How to Set up Streaming Video Content in HTML5
Now that you’ve learnt all the basic components of HTML5, It’s time to wrap up this discussion by looking at how you can set up streaming video content. You’ll also learn how to add a streaming video in a web page.
First and foremost, it’s important to understand how video content streaming works. Whenever, you’re watching for a video from a web browser, the information comes in smaller chunks. So, when you’re watching these smaller chunks of video, what’s actually happening is that video being displayed has been encoded using multiple bitrates and resolutions that creates the smaller chunks of multiple sizes that you’re watching on your web browser.
This is how your browser is able to display these chunks of information that you watch on your web browser. It’s also important to define the video standards that are accepted in HTML 5. Modern browsers and even mobile browsers support can play videos directly. Note that the video file formats supported in HTML5 are .mp4, .ogv, and .webm. So, if you are considering streaming video content on a web browser, then the only file formats that are supported are .mp4, .ogv, and .webm.
But this doesn’t mean you can’t embed your video into any web browser. You can still convert that video content that you’d like to stream into either of the file formats using “video converter” applications that can easily be downloaded from the internet. If you want to convert your videos, just search these apps on a search engine.
The search engine will display quite a number of them. Download and install the app so that you can convert any video into a file format of your choice.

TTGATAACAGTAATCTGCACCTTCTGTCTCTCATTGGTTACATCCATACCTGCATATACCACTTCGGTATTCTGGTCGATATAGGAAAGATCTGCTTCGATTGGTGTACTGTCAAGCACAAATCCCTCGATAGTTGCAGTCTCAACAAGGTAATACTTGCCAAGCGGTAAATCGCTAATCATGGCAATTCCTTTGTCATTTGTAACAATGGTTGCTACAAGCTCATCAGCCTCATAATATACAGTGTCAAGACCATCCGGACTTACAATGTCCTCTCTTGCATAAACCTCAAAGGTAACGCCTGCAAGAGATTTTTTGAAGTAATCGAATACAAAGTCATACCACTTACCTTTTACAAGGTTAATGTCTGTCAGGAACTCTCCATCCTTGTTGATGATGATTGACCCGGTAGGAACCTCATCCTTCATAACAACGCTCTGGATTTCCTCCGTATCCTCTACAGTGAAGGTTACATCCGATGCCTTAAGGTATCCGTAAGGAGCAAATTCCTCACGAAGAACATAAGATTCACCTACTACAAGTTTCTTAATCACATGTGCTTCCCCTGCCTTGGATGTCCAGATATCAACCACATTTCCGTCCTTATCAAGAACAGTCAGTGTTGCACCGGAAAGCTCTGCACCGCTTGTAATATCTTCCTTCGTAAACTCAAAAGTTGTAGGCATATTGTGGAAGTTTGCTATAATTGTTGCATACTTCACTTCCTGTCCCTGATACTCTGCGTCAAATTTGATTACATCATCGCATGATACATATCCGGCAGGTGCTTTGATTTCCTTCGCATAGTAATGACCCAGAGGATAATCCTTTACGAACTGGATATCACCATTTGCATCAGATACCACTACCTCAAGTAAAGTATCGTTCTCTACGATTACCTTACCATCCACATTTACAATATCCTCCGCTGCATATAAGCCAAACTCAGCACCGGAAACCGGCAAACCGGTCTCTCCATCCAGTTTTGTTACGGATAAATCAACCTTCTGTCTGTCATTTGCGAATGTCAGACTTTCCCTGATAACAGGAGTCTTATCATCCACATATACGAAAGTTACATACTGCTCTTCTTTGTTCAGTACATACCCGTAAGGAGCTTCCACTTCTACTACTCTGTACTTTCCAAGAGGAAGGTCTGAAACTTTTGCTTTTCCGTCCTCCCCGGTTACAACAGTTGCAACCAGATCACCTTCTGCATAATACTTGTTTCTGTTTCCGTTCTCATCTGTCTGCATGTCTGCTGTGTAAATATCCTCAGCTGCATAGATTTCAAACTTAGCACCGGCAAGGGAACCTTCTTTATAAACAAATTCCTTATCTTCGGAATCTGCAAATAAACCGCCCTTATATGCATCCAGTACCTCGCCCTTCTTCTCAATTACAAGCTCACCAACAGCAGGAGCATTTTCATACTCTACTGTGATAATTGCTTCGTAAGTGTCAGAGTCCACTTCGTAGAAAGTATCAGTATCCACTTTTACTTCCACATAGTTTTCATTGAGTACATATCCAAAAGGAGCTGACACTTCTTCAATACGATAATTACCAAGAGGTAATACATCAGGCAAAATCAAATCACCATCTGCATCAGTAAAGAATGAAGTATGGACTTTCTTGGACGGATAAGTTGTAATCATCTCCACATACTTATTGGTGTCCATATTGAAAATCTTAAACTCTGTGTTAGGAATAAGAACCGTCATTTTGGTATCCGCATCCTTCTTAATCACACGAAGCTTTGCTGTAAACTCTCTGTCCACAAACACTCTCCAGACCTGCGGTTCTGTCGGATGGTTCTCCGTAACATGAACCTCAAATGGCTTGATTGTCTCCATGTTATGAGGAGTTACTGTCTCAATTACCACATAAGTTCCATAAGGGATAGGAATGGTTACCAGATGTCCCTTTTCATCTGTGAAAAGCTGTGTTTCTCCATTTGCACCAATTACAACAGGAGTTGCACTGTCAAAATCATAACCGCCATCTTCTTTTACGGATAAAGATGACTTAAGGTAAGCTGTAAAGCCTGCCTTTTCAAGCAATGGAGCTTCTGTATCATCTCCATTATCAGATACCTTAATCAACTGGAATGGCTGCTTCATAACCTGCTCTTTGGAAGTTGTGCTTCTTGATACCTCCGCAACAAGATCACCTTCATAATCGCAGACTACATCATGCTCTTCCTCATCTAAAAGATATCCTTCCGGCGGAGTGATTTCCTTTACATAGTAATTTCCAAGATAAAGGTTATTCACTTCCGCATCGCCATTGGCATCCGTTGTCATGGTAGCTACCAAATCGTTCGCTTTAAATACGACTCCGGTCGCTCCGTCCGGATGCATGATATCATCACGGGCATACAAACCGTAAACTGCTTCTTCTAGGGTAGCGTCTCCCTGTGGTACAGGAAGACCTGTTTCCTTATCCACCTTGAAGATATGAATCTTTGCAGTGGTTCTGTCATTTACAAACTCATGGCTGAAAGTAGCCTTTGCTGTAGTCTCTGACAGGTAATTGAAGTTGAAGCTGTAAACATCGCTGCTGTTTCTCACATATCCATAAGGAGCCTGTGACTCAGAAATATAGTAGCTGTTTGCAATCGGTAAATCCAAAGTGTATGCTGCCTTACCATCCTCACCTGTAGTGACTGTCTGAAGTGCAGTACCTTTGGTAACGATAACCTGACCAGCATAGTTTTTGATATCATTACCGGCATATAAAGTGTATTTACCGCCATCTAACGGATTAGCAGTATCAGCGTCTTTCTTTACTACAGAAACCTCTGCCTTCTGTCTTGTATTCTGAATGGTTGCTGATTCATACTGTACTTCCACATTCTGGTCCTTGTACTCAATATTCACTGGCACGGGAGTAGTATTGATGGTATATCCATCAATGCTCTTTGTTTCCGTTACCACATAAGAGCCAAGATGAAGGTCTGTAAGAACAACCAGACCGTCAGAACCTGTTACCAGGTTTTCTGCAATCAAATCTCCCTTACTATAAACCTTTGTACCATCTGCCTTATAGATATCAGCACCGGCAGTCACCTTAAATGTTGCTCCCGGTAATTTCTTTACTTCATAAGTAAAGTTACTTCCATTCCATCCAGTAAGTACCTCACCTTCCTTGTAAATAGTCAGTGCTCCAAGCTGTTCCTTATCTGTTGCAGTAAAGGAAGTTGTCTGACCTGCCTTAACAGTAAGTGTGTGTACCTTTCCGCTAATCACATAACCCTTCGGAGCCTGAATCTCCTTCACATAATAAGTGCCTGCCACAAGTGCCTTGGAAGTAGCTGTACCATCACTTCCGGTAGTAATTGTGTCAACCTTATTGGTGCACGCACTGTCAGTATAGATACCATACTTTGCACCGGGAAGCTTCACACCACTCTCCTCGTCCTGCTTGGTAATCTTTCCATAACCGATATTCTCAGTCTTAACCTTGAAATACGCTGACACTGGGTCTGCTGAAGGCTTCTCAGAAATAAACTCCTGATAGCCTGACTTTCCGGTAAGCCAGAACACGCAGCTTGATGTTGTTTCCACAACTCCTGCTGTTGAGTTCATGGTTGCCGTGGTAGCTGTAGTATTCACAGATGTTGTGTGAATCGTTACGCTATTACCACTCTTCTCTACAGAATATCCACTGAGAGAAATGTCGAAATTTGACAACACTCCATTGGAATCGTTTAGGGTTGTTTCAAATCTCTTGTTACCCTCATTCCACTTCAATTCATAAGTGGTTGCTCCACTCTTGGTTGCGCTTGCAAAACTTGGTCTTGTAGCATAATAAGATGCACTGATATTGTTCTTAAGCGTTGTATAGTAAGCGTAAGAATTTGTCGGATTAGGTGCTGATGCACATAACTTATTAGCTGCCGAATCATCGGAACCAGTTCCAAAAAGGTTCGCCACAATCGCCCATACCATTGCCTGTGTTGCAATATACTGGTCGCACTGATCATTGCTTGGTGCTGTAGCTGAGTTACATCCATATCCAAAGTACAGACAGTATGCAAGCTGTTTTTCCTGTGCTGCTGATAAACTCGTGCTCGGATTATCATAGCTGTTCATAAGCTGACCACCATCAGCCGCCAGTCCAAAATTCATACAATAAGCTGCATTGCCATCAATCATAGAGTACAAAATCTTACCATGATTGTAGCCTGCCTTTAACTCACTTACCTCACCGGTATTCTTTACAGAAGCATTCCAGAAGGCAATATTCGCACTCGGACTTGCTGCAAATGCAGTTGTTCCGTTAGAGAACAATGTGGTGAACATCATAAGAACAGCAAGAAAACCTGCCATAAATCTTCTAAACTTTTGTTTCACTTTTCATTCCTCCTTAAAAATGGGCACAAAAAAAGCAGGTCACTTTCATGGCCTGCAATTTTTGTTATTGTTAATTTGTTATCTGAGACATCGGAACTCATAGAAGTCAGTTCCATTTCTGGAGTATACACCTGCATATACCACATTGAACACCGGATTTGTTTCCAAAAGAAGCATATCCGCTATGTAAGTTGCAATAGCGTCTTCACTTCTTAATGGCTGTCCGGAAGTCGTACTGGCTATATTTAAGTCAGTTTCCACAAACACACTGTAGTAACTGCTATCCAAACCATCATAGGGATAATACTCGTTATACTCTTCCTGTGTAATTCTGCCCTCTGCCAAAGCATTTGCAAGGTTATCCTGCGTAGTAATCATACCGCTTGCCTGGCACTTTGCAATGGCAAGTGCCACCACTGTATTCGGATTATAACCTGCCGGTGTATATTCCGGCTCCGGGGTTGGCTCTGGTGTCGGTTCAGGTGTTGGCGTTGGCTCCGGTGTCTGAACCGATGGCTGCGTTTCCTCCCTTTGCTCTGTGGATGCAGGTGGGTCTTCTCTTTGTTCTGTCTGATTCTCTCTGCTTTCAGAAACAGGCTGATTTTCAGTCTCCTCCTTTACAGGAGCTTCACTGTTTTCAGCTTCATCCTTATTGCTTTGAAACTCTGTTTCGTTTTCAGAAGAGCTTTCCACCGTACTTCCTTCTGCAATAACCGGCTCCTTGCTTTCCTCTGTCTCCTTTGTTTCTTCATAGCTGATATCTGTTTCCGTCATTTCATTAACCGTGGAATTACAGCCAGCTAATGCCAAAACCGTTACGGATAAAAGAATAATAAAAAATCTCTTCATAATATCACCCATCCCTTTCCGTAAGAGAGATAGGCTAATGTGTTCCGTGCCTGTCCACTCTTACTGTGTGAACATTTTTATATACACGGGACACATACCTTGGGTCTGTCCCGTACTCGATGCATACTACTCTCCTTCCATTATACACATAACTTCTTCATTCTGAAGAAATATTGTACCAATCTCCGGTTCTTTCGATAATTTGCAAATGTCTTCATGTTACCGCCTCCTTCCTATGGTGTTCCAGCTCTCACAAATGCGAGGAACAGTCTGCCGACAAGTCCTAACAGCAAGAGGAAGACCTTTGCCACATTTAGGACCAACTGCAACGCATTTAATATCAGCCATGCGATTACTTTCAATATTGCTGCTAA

Preparation of the Video Content
So, how do you prepare a video content to be streamed to a browser? Here’s is what you should do before adding any video content on your HTML page:
- Convert the video that you would like to add to a web page into a file format that’s easily recognized on most devices and browsers. The most common video file formats that are supported include: the .mp4, the .ogv, and the .webm.
- If you’re developing your website for people who may have the non-Flash browsers, then it’s important to help the browsers to automatically switch to HTML5 fallback mode when a non-Flash browser is encountered while browsing.
- You can use a couple of applications that can help you achieve this functionality. One such application is JW Player. Download and install the application.
- Follow the instructions of the application to help you configure browsers that are likely to switch automatically to HTML5 fallback mode.
Adding the Video Streaming Content to HTML Page
Well, now that you’ve prepared the video that you’d like to add to a webpage, it’s now time to add that video content on an HTML page. Addition of video to a webpage is done by the <VIDEO> element. The basic <VIDEO> element has a couple of attributes that specify other characteristics of video that’s to be streamed to a web browser.
One such attribute is the “src” attribute that specifies the URL where the video to be streamed to a web browser is located. For instance, the HTML code below illustrates how a video that’s located on C: can be streamed on a webpage:
<VIDEO src="C:\Music.webm" controls> </VIDEO>
Other attributes of the <VIDEO> element include:
- Autoplay. The Autoplay attribute is used to notify the browser to begin downloading the video and playing it the moment the webpage is loaded.
- Preload. It’s used to notify the browser about whether the optimistic downloading of the video the video’s metadata is important.
- Poster. It’s used to notify the image to be displayed before the video loads on a web browser.
- Controls. They display the default video controls such as play and pause.
- Height. It defines the height of the video in pixels when displayed on a web browser.
- Width. It defines the width of the video in pixels when displayed on a web browser.
- Loop. It automatically loops the video, when the video has finished playing.
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